• Ted Johnson says:

      I think you’re right. Even road bikes made by Dynamic Bicycles have chain drives.

      However, from what little research I’ve done, it seems as though a clean shaft drive is as efficient as a dirty chain drive. For people (like me) who don’t pamper their drive train, it could be that a shaft drive plus internal hub is ideal.

      Jamie is not one to suffer inefficiency. He pampers his bikes. But he also knows you don’t evaluate a commuter bike by the same criteria you would evaluate an aggressive mountain bike. I’m as curious as anyone to see what he will conclude.

  3. Paul S. says:

    I’ve been interested in these things for years from a “boy would that simplify the black grease spots everywhere and exposed delicate gearing” perspective. But one thing I’ve never been able to understand is why they don’t integrate the shaft into the chainstay? It seams an obvious weight saver. Am I missing something here that makes this impossible or is this just an obvious trick that no one has gotten around to yet.

    • Ted Johnson says:

      Good question.

      Sonoma also makes shaft-drive bikes, but with the drive shaft in the chainstay.

      Here is what Dynamic Bicycles says about it referring to “our competitor”–presumably Sonoma:

      Our competitor’s shaft drive bike frames eliminate the critical horizontal frame stay on the drive side of their frame. This puts force and strain on the shaft drive that it was never designed to handle. Our competitor fails to understand that the shaft drive is a drivetrain, not a structural component. By eliminating this frame component, our competitor’s frames cause unnecessary loads on the gear and bearing components causing inefficiency, excessive wear, and potentially premature failure of the shaft drive and/or the frame.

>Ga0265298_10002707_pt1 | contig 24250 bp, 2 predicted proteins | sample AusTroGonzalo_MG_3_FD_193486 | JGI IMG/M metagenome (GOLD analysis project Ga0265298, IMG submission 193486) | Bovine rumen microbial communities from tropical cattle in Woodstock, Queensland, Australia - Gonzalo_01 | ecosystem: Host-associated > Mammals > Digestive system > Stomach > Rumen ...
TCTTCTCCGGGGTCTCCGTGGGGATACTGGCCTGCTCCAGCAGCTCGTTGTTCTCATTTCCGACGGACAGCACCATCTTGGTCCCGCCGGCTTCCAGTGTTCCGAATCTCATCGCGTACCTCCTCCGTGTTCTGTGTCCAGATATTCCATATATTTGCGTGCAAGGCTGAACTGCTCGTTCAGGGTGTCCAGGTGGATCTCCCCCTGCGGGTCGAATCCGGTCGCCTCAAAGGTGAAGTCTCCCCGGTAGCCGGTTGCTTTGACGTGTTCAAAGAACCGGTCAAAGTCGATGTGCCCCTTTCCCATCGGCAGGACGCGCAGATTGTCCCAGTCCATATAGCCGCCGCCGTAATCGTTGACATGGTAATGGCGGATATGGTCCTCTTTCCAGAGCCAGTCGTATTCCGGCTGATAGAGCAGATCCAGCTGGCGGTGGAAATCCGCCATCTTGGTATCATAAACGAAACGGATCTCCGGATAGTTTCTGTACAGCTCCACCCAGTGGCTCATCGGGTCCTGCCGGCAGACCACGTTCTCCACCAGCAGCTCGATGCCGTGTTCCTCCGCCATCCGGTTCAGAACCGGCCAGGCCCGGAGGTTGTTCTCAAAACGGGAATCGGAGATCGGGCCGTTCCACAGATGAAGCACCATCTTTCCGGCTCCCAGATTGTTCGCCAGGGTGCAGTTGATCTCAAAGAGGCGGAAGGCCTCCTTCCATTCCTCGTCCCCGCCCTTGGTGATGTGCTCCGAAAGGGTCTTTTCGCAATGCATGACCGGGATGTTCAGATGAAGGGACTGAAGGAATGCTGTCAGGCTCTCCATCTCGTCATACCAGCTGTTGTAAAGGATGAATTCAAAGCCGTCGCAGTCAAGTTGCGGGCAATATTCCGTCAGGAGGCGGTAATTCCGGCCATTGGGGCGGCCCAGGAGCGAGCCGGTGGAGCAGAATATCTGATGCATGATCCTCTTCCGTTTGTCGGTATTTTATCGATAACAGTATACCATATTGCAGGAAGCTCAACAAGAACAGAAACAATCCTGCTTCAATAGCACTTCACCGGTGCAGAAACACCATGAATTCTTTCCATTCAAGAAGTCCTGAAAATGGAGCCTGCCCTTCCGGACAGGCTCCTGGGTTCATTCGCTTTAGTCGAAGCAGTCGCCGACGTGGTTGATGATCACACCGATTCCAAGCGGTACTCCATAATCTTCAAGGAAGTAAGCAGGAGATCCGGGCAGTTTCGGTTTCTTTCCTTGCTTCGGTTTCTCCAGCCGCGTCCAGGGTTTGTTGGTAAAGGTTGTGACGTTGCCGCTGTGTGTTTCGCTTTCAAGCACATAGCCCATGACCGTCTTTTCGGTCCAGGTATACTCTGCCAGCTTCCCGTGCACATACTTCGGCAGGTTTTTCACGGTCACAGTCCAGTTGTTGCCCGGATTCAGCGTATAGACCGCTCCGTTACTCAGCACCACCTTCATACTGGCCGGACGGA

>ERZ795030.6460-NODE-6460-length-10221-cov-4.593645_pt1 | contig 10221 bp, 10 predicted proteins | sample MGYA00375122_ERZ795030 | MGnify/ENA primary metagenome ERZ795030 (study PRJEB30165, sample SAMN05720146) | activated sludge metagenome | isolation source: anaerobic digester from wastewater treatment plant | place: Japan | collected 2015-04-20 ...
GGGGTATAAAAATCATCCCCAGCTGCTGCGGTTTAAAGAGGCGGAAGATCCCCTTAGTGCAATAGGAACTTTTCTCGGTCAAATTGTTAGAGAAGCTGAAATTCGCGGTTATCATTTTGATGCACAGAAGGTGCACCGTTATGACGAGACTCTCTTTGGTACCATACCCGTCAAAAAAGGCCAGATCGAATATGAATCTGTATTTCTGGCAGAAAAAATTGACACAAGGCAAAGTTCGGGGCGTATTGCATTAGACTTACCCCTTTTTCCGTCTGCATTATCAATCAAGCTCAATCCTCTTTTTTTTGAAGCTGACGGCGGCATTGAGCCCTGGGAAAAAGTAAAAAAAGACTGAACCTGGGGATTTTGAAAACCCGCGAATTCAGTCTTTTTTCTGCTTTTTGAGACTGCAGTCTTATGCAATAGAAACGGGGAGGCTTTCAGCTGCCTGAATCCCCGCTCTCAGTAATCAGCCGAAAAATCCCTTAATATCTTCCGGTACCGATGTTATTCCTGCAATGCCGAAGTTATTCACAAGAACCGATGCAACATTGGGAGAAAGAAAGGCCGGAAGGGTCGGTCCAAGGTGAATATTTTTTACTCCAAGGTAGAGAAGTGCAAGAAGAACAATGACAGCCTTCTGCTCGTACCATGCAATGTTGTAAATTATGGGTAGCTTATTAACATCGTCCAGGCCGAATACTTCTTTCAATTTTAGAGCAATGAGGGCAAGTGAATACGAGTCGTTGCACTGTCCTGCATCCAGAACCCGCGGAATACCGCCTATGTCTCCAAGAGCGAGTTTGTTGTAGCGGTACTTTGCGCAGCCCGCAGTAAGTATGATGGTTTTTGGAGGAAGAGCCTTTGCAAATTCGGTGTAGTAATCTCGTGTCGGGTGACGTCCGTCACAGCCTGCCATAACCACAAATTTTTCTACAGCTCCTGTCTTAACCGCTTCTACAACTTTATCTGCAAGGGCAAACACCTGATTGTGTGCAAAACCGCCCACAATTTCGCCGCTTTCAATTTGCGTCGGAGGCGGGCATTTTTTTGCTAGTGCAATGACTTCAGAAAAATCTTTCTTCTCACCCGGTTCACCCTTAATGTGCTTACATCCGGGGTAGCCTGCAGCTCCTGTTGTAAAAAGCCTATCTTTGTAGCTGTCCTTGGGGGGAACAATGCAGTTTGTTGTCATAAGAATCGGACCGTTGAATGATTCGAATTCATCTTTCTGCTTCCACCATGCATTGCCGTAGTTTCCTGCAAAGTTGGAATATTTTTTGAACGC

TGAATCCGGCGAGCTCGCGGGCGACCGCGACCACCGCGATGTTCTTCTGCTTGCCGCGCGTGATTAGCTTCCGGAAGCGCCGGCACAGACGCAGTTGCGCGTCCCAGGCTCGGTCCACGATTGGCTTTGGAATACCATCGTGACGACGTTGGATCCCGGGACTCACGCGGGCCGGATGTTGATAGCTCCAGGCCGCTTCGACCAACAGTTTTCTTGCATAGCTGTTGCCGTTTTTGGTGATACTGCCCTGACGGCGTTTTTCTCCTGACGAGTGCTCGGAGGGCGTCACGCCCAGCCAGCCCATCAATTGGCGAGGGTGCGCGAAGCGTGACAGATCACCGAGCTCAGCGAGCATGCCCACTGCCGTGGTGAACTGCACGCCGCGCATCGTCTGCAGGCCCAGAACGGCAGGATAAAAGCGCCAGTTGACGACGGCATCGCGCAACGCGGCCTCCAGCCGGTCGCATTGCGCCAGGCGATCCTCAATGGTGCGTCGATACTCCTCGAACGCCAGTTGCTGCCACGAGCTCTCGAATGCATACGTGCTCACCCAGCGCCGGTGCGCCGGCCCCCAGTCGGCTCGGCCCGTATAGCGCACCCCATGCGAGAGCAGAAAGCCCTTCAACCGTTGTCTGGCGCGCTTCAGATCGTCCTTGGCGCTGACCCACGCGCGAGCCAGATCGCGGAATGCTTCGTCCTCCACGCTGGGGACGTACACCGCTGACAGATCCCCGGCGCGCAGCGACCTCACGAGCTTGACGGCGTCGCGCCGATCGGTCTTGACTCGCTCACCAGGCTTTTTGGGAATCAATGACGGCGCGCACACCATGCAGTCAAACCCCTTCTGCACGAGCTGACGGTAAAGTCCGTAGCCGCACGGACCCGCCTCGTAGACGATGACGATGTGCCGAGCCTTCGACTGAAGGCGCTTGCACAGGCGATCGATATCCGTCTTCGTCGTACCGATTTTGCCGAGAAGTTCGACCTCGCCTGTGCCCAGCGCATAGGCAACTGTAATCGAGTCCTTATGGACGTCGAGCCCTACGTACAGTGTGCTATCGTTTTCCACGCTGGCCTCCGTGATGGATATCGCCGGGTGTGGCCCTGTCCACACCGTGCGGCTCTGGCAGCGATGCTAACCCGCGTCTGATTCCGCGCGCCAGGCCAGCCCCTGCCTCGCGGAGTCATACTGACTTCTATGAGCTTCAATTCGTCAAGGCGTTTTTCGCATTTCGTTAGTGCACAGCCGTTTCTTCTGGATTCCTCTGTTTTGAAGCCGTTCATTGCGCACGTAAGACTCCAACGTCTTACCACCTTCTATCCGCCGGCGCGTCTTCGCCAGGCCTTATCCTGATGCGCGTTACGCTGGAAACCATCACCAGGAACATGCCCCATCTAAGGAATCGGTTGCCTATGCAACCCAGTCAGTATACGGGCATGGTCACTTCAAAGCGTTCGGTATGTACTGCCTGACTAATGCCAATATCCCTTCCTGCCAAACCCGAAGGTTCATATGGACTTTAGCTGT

4. John Macossay says:

    I have a 7 speed Dynamic bike with a shaft drive and I like it fine. Sheldon Brown claims that the advantages of the shaft drive can be duplicated with a fully enclosed chain case, but such bikes are not available in the North American market. Those for sale in Europe are limited to single speed, and are both heavier and more expensive than equivalent shaft drive bikes.

    My shaft drive bike is particularly great in the city, where I have to stop every block or even half block. It’s nice to be able to shift gears even while the bike is stationary. Racers will not like a shaft drive because you have to ease up the pressure on the pedals when you shift, and racers don’t like to break cadence. That’s why they have so many speeds. However, this is a characteristic of the internal hub and not the shaft per se.

  5. John W. says:

    What happened to the review? Been much longer than a month. “We’ll publish Jamie’s review in about a month.”

  6. shaft , jr. says:

    I am using a Sonoma cruiser shaftdrive for around town errands, lunches, bank runs and hot dates and it is great. Not sure what Dynamic is complaining about other than lost business, but the ride is a glide, shifting is smooth, and no grease or noises to worry about. Unless you are competitive (point taken about the Dynamic roadbike with a chain) the point of biking is exercise and transportation and these bikes are great. Sonomas are half the price point or less than Dynamics, and roll just fine. Just like BMW and Suzuki cruisers!